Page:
PharmExec Blog

Deep Breadth: GSK Doubles Down on COPD and Asthma

Will GSK be able to maintain its position in COPD and asthma, post Advair/Seretide?

Despite a patent expiry in 2010, generic versions of Advair aren’t expected to appear on the market for two more years. It took FDA eight years to develop a blueprint for how generics manufacturers might establish an acceptable bioequivalence for Advair, GSK’s blockbuster fluticasone propionate/salmeterol xinafoate combo inhaler. In the meantime, GSK is pressing forward with a next generation of combination inhalers.

Approved in May (in the US) and November (in the EU), GSK’s fluticasone furoate/vilanterol dry powder combo inhaler for Chronic Obstructive Pulmonary Disease (COPD) and asthma* – sold as Breo Ellipta in the US, and Relvar Ellipta in Europe, Mexico and Japan – is the first of four late-stage respiratory products aimed at a capturing a piece of the expanding COPD and asthma market, said Jorge Bartolome, SVP of GSK’s respiratory and med center business unit for the US.

Screen shot 2013-12-12 at 2.49.30 AM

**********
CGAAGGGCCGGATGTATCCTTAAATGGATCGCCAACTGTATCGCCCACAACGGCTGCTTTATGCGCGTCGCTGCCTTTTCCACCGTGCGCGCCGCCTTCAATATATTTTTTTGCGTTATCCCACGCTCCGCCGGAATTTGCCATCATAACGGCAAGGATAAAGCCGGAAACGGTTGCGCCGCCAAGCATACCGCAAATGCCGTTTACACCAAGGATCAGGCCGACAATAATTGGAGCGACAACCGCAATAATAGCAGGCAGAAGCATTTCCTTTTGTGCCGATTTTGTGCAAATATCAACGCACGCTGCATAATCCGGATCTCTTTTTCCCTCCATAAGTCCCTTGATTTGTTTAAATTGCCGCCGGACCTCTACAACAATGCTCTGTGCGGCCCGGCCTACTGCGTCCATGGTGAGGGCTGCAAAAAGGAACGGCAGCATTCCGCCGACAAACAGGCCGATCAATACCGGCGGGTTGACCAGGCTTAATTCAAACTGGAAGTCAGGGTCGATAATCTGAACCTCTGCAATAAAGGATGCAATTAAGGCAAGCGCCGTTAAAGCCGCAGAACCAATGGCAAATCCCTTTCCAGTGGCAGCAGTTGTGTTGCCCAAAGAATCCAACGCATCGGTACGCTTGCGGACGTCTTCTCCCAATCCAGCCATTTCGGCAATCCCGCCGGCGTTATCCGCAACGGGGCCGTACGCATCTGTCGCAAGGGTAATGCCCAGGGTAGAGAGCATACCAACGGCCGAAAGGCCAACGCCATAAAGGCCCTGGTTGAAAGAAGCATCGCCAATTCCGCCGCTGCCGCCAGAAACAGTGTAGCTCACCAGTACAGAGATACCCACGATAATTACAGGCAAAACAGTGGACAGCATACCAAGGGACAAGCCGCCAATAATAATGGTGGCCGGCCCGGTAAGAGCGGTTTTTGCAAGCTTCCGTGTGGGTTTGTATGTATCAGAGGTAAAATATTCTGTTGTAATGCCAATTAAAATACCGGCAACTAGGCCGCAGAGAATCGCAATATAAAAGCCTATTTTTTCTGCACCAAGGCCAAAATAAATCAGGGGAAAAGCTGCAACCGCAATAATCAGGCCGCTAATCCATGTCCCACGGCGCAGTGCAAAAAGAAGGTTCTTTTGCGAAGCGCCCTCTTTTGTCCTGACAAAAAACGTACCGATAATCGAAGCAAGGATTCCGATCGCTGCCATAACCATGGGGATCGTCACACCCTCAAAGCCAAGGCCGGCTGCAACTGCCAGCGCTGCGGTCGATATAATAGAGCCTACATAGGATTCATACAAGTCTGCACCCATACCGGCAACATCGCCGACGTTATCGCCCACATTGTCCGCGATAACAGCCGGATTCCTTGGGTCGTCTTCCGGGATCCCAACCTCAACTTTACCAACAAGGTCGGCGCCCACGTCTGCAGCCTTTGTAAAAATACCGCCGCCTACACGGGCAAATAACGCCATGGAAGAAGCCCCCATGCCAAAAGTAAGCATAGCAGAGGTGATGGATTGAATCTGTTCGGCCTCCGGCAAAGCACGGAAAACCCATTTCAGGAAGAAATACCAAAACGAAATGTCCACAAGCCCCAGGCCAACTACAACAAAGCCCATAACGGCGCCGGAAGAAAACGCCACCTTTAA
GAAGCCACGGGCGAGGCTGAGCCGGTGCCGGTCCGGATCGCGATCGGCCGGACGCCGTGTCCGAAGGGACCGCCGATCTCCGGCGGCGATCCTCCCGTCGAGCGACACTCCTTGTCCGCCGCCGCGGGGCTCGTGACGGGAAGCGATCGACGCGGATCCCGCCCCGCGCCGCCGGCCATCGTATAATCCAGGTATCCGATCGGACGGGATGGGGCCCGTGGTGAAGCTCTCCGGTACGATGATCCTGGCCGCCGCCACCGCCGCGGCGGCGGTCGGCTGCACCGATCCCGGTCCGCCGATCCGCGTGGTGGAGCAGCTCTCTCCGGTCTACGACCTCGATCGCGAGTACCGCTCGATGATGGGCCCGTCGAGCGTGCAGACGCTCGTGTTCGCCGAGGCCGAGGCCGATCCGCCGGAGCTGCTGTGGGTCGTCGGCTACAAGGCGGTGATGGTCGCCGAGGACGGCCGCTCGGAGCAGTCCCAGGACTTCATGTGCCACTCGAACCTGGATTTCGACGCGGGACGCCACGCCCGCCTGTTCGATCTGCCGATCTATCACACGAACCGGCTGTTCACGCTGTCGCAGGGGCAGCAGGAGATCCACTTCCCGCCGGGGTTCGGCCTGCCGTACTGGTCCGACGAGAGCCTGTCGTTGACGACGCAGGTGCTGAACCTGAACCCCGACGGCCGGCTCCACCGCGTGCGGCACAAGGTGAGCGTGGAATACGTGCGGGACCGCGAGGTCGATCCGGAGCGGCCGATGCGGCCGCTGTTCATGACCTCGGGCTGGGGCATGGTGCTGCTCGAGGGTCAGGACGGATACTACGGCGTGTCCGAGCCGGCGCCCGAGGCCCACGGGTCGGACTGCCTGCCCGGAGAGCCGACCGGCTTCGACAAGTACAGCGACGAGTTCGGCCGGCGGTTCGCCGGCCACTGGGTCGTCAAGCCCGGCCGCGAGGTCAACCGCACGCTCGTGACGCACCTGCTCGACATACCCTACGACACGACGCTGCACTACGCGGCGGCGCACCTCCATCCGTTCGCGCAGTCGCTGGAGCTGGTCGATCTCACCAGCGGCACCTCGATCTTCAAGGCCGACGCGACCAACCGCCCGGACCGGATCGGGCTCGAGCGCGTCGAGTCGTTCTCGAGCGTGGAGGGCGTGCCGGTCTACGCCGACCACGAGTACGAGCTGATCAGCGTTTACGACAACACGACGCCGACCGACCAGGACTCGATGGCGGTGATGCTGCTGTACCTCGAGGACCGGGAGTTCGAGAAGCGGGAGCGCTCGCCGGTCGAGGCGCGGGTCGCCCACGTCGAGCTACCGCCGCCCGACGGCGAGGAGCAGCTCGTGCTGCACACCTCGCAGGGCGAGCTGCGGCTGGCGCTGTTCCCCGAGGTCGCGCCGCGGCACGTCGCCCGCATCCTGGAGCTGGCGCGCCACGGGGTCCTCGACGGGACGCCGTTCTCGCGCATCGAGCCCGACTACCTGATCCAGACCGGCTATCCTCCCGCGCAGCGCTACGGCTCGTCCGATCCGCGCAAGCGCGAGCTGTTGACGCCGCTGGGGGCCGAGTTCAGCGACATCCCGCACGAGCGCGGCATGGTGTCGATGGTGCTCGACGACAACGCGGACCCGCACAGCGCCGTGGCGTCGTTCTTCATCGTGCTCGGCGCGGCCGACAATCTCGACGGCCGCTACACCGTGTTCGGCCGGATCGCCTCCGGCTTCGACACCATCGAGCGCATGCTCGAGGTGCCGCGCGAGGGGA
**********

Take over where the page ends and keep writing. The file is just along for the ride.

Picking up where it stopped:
Breo Ellipta is also the first product sporting GSK’s new Ellipta dry powder inhaler device, licensed in from Theravance along with Breo/Relvar and a dual bronchodilator for COPD called Anoro, which is expected to receive FDA approval this month. The other two products currently filed for approval are fluticasone furoate – the inhaled corticosteroid portion of Breo/Relvar – as a monotherapy, once-a-day maintenance treatment for asthma; and umeclidinium bromide, a long-acting muscarinic antagonist (LAMA) for COPD. Both products are delivered using the platform Ellipta device.

Both Breo/Relvar Ellipta and Anoro Ellipta, if the latter is approved, are expected to become blockbuster products, according to industry analysts. However, with GSK’s industry-altering CIA crouched like a monkey on its back, and competition heating up in the COPD space over the next few years, GSK will need its “Patient First” marketing approach to deliver at launch, in the primary care space and among pulmonologists.